share|improve this answer
    
Quite a few bugs, sorry. I'm fixing that. –  Bruno Le Floch Jan 9 '12 at 3:02
    
I'm flabbergasted. At best I was hoping for something like "yeah, that'd be nice but it's not going to happen". I was expecting "go away, the syntax is great". An actual implementation ... jaw dropping. Thank you. –  Stephen Mc Ateer Jan 9 '12 at 7:05
    
@StephenMcAteer I didn't add good support for comments (i.e., it may or may not work), and starred environment can be trouble. Sharpie's answer is probably the correct one here: use a format such as Pandoc, which can then be converted to LaTeX for typesetting. –  Bruno Le Floch Jan 9 '12 at 17:52

Is there an alternative interpreter for LaTeX that has nicer syntax?

In general, TeX is very poor when it comes to "alternative interpreters" due to the fact that writing a program that can understand the grammar of TeX is a very, very hairy problem (and turing-complete too).

Rather than looking for an "alternate implementation" of TeX it's self, try looking for an "alternate grammar" that is close to your ideal input that can be compiled to TeX. Pandoc has been mentioned as a tool that can parse light-weight markup languages such as Mardown and reStructured Text and convert them to LaTeX. Pandoc is also written in Haskell and pretty easy to extend.

Or, you could roll your own. Perhaps something like CoffeeScript could be written for LaTeX. CoffeeScript is a language that mashes up the best parts of JavaScript, Python and Ruby syntax yet compiles to JavaScript to spare the overhead of writing a complete language implementation from scratch.

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I'm not sure where this lies between a comment and an answer. The length pushed it towards the location of the latter.

Here is perhaps a promotion of LaTeX in lieu of your hate for its syntax that matches that of your example to a fair degree.

Whenever you define an environment in LaTeX, for example via

\newenvironment{myenv}
  {<begin myenv>}% \begin{myenv}
  {<end myenv>}% \end{myenv}

it (...LaTeX) defines two commands: \myenv and \endmyenv. To test this, you'll notice an error in your console when trying to compile the following minimal example:

\documentclass{article}
\newcommand{\mycmd}{test}% \mycmd
\newenvironment{mycmd}{hi}{there}% \begin{mycmd}...\end{mycmd}
\begin{document}
\mycmd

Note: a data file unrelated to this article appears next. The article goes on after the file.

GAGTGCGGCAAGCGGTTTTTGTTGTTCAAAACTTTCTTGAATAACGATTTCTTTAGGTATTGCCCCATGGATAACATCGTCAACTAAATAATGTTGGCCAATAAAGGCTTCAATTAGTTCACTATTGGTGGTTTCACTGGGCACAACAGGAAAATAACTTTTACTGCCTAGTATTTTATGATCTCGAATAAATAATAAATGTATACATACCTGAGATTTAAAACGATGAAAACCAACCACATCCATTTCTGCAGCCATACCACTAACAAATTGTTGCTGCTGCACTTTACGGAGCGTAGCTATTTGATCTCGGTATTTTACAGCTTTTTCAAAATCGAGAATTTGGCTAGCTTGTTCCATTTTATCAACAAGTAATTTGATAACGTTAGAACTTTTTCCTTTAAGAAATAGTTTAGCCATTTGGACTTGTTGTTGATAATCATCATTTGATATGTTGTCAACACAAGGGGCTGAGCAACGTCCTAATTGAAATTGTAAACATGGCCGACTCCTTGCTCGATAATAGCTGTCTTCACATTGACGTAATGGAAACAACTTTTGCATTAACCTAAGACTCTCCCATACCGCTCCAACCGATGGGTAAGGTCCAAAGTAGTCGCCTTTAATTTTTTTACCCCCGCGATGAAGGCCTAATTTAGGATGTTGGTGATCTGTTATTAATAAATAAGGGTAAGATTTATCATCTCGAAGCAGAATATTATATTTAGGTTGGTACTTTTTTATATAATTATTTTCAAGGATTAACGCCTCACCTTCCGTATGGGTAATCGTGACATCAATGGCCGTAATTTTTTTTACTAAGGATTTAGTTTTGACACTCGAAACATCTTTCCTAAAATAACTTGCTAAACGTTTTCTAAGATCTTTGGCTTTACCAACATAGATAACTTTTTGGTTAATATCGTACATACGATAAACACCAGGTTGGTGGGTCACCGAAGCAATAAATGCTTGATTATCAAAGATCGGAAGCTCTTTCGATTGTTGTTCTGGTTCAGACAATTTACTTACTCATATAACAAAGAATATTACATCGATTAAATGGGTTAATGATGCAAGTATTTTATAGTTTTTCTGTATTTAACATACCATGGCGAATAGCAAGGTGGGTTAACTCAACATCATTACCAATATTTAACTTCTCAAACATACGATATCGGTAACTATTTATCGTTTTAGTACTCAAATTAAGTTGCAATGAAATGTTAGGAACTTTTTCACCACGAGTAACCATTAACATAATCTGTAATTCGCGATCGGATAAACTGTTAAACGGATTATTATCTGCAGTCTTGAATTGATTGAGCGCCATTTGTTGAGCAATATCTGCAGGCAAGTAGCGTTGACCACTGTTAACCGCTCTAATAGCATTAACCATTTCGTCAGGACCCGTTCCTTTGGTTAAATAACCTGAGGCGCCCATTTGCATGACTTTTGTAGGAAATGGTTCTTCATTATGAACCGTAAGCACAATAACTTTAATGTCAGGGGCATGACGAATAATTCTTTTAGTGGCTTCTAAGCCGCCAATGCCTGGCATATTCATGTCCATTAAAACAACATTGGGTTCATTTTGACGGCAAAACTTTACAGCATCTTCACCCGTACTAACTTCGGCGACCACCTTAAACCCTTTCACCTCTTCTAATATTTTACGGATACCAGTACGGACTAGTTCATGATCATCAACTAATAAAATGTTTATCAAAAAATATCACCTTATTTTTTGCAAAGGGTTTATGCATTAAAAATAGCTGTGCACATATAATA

\end{document}

That error being

! LaTeX Error: Command \mycmd already defined.
               Or name \end... illegal, see p.192 of the manual.

See the LaTeX manual or LaTeX Companion for explanation.
Type  H   for immediate help.
 ...                                              

l.3 \newenvironment{mycmd}{hi}{there}

Even though you didn't define the an additional command by the name of \mycmd. So, using your code snippet, is it very possible to have LaTeX understand exactly what you're after if you use

We have
\equation
  A =
  \bmatrix
    a & b
    c & d
  \endbmatrix
\endequation
where ...

whatever your definition for equation and bmatrix may be (existing and redefined or not). In fact, the following minimal example compiles without problem:

\documentclass{article}
\usepackage{amsmath}%
\begin{document}
We have
\equation
  A =
  \bmatrix
    a & b \\
    c & d
  \endbmatrix
\endequation
where ...
\end{document}

As commented by egreg, there are instances where this my be "surprising" and yield output contrary to one'e expectation. However, the extent of this may not influence you without more detail.

share|improve this answer
    
Did you try \flushright xyz\endflushright, with some text after \endflushright? You'll be surprised. :) –  egreg Jan 9 '12 at 1:04
    
@egreg: Yes, this is very surprising. I guess there are exclusions to the rule. –  Werner Jan 9 '12 at 1:16
1  
@Werner: accessing environments directly the way you do is undocumented, hence package writers may very well assume that you don't do that. E.g., I could have defined \newenvironment{mytt}{\ttfamily}{}. Then doing \mytt Foo\endmytt Bar will fail. –  Bruno Le Floch Jan 9 '12 at 2:54